Our clinical nursing articles aim to inform and educate nurse practitioners and students. This is achieved through the publication of peer-reviewed, evidence-based, relevant and topical articles.
Interventions for nurses caring for older adults in the community to identify malnutrition risk
A case study of polypharmacy involving an older person living with frailty
The reasons why oral health can deteriorate in nursing home residents and potential effects
Sepsis training for hospital and nursing home staff can reduce sepsis mortality
A dementia nurse specialist who ran an educational support group for carers reflects on it
How a Scottish health board trained and redeployed staff to work as temporary healthcare support workers
The status and direction of palliative care for people with dementia
Using iPads can help patients connect with family and take part in person-centred activities
Support for nurses to ensure that older people who lack capacity can participate in research
Changes made to service delivery by a team caring for older people living with frailty
Evidence about leadership skills and competencies needed in advanced dementia care is scant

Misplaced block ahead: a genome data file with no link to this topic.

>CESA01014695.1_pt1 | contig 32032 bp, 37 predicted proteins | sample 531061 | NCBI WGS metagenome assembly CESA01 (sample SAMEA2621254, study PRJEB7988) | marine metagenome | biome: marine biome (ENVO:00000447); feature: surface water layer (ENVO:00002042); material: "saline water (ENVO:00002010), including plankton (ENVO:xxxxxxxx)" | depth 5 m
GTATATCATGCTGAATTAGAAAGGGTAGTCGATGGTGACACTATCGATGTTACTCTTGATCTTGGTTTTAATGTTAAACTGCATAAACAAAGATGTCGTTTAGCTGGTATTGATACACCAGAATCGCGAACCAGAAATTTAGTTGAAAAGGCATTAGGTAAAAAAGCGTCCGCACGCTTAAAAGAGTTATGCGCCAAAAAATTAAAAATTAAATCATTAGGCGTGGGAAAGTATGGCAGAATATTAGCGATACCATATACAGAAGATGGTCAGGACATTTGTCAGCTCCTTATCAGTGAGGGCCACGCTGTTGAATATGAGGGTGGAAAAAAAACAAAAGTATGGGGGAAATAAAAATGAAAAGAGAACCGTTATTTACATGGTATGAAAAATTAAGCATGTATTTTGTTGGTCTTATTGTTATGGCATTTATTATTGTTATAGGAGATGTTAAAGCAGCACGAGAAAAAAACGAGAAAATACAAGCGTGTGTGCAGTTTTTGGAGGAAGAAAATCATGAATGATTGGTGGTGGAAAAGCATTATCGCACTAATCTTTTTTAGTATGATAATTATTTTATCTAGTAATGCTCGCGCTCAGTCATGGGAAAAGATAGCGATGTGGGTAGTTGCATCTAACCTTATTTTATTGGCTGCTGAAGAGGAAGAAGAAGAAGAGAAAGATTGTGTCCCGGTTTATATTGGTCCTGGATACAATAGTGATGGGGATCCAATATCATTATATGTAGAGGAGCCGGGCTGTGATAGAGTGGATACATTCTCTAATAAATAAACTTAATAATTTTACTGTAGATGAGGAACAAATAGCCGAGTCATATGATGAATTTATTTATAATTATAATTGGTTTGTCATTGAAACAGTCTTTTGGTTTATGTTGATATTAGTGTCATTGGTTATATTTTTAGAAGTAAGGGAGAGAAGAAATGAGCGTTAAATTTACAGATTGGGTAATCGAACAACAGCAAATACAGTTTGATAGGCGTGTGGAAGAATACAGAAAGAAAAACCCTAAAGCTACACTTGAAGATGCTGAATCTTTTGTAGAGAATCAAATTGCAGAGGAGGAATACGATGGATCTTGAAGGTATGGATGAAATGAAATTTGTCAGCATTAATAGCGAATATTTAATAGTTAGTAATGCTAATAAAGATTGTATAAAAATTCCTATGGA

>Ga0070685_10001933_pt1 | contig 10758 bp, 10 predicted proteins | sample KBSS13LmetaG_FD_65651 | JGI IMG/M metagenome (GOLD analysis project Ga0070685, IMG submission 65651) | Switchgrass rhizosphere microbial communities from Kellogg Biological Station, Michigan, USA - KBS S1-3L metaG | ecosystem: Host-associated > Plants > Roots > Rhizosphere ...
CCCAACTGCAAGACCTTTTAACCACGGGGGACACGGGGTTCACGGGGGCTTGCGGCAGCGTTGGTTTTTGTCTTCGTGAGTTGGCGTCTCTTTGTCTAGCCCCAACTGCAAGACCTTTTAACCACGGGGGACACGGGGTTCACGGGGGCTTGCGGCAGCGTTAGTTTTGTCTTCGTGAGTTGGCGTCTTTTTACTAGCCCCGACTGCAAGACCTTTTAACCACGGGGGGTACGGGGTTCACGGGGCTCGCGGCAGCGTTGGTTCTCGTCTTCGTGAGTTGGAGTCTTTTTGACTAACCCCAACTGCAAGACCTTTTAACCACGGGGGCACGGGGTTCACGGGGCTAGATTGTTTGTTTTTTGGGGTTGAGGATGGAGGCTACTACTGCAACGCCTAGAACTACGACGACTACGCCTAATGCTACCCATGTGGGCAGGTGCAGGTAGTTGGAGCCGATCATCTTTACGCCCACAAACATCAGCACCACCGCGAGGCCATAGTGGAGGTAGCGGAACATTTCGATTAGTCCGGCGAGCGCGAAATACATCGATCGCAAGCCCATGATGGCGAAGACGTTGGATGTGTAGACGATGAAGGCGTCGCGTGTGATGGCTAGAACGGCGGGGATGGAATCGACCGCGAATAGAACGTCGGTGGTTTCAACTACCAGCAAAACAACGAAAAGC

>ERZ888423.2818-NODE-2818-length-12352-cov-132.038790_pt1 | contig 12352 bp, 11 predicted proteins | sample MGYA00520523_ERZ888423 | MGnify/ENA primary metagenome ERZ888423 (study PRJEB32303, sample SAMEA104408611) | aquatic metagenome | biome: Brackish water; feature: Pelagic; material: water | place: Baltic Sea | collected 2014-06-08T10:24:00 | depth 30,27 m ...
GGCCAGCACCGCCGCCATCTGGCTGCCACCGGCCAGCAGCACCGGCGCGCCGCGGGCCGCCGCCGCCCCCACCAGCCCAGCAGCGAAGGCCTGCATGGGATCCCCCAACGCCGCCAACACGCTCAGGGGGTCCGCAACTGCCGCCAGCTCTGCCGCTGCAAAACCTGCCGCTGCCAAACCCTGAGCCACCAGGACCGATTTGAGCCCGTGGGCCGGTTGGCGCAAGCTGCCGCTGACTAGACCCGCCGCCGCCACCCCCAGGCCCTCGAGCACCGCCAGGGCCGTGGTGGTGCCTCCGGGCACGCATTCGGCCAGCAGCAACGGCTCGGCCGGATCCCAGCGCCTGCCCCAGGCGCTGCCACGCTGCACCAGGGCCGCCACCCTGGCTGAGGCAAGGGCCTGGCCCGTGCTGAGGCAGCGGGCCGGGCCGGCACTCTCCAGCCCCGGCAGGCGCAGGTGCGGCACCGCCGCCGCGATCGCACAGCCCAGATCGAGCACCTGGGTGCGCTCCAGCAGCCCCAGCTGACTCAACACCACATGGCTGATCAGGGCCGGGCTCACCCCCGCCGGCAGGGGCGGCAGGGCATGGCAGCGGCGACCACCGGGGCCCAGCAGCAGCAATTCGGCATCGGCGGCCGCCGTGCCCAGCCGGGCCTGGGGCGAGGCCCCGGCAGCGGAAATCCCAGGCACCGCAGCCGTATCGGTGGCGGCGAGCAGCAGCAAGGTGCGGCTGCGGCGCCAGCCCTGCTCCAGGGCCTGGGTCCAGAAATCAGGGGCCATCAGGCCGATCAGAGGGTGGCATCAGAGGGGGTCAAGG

Why you should read this article: • To gain insight into the complexity of NHS continuing healthcare (CHC) assessments • To reflect on what skills and knowledge are required for the optimal assessment of an older person’s eligibility for CHC • To understand the training and development needs of nurses involved in CHC-associated work Background Nurses in England play a prominent role in NHS continuing healthcare (CHC) assessments, but there are no overview data on their knowledge and educational needs. Aim An online survey was conducted to identify the educational status and development needs of nurses involved in CHC assessments. Method The survey was informed by a literature review and focus group discussions, and distributed via email to the members of the Royal College of Nursing older people’s forum. Descriptive data analysis was undertaken. Results Overall, respondents were confident about their ability to undertake CHC-associated work and manage each aspect of the CHC process. However, respondents were less confident about how to determine whether a primary health need exists based on the four main criteria – nature, complexity, intensity and unpredictability – of a person’s health and social care needs. This was one of the respondents’ priorities for training and development. Conclusion The survey demonstrates the importance of face-to-face and multidisciplinary CHC training delivered locally. It also confirms the need for a standardised approach and more consistency in the CHC assessment process. A CHC competency framework would contribute to standardise the process and benefit all involved.